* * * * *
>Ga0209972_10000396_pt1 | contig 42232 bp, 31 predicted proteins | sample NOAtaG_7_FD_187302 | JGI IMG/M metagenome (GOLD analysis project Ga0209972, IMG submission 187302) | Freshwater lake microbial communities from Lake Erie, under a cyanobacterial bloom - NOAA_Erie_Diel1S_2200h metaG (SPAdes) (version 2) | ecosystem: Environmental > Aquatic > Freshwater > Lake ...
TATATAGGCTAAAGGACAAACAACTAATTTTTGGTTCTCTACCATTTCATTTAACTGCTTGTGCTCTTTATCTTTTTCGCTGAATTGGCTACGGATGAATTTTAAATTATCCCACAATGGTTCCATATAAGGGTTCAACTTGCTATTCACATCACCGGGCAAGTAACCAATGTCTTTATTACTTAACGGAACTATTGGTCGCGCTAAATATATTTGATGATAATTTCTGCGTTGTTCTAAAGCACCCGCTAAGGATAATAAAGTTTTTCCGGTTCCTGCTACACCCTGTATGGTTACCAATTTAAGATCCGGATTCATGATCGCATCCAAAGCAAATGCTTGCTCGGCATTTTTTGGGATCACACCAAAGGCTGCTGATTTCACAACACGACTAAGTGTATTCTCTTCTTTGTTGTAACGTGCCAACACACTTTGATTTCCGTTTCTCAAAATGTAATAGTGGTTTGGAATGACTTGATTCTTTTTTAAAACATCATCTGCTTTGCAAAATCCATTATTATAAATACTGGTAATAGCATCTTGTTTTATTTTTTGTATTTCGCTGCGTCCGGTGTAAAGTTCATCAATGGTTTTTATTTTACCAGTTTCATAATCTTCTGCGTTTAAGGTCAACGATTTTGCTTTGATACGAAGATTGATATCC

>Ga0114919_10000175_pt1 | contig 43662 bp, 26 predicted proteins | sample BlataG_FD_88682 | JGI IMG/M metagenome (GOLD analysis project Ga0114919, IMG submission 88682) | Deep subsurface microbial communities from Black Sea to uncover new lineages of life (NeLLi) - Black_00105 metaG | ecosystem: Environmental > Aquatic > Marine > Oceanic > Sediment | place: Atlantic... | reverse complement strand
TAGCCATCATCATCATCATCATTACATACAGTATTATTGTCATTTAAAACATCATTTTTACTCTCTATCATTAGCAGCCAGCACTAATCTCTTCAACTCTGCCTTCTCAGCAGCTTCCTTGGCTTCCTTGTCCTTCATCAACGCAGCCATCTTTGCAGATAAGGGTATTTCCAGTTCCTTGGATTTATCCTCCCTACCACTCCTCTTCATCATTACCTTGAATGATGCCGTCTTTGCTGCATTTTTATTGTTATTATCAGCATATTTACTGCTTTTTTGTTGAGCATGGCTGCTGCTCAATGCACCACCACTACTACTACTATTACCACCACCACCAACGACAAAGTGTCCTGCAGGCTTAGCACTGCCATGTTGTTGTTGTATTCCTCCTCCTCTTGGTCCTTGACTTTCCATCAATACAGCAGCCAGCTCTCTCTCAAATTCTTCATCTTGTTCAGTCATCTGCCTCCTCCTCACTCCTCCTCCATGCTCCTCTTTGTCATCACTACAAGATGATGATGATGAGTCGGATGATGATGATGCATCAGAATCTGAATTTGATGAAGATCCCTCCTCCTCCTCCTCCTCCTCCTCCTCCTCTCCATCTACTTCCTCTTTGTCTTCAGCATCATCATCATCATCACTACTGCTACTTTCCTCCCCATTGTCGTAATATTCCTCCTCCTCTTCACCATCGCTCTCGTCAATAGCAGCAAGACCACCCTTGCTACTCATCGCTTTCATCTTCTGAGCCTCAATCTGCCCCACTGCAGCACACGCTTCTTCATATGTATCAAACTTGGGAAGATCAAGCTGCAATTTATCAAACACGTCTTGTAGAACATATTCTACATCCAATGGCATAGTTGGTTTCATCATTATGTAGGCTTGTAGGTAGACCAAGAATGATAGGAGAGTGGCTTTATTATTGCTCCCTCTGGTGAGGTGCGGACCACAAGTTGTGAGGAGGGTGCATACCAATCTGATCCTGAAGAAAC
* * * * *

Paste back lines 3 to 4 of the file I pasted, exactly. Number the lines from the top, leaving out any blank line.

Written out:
>Ga0114919_10000175_pt1 | contig 43662 bp, 26 predicted proteins | sample BlataG_FD_88682 | JGI IMG/M metagenome (GOLD analysis project Ga0114919, IMG submission 88682) | Deep subsurface microbial communities from Black Sea to uncover new lineages of life (NeLLi) - Black_00105 metaG | ecosystem: Environmental > Aquatic > Marine > Oceanic > Sediment | place: Atlantic... | reverse complement strand
TAGCCATCATCATCATCATCATTACATACAGTATTATTGTCATTTAAAACATCATTTTTACTCTCTATCATTAGCAGCCAGCACTAATCTCTTCAACTCTGCCTTCTCAGCAGCTTCCTTGGCTTCCTTGTCCTTCATCAACGCAGCCATCTTTGCAGATAAGGGTATTTCCAGTTCCTTGGATTTATCCTCCCTACCACTCCTCTTCATCATTACCTTGAATGATGCCGTCTTTGCTGCATTTTTATTGTTATTATCAGCATATTTACTGCTTTTTTGTTGAGCATGGCTGCTGCTCAATGCACCACCACTACTACTACTATTACCACCACCACCAACGACAAAGTGTCCTGCAGGCTTAGCACTGCCATGTTGTTGTTGTATTCCTCCTCCTCTTGGTCCTTGACTTTCCATCAATACAGCAGCCAGCTCTCTCTCAAATTCTTCATCTTGTTCAGTCATCTGCCTCCTCCTCACTCCTCCTCCATGCTCCTCTTTGTCATCACTACAAGATGATGATGATGAGTCGGATGATGATGATGCATCAGAATCTGAATTTGATGAAGATCCCTCCTCCTCCTCCTCCTCCTCCTCCTCCTCTCCATCTACTTCCTCTTTGTCTTCAGCATCATCATCATCATCACTACTGCTACTTTCCTCCCCATTGTCGTAATATTCCTCCTCCTCTTCACCATCGCTCTCGTCAATAGCAGCAAGACCACCCTTGCTACTCATCGCTTTCATCTTCTGAGCCTCAATCTGCCCCACTGCAGCACACGCTTCTTCATATGTATCAAACTTGGGAAGATCAAGCTGCAATTTATCAAACACGTCTTGTAGAACATATTCTACATCCAATGGCATAGTTGGTTTCATCATTATGTAGGCTTGTAGGTAGACCAAGAATGATAGGAGAGTGGCTTTATTATTGCTCCCTCTGGTGAGGTGCGGACCACAAGTTGTGAGGAGGGTGCATACCAATCTGATCCTGAAGAAAC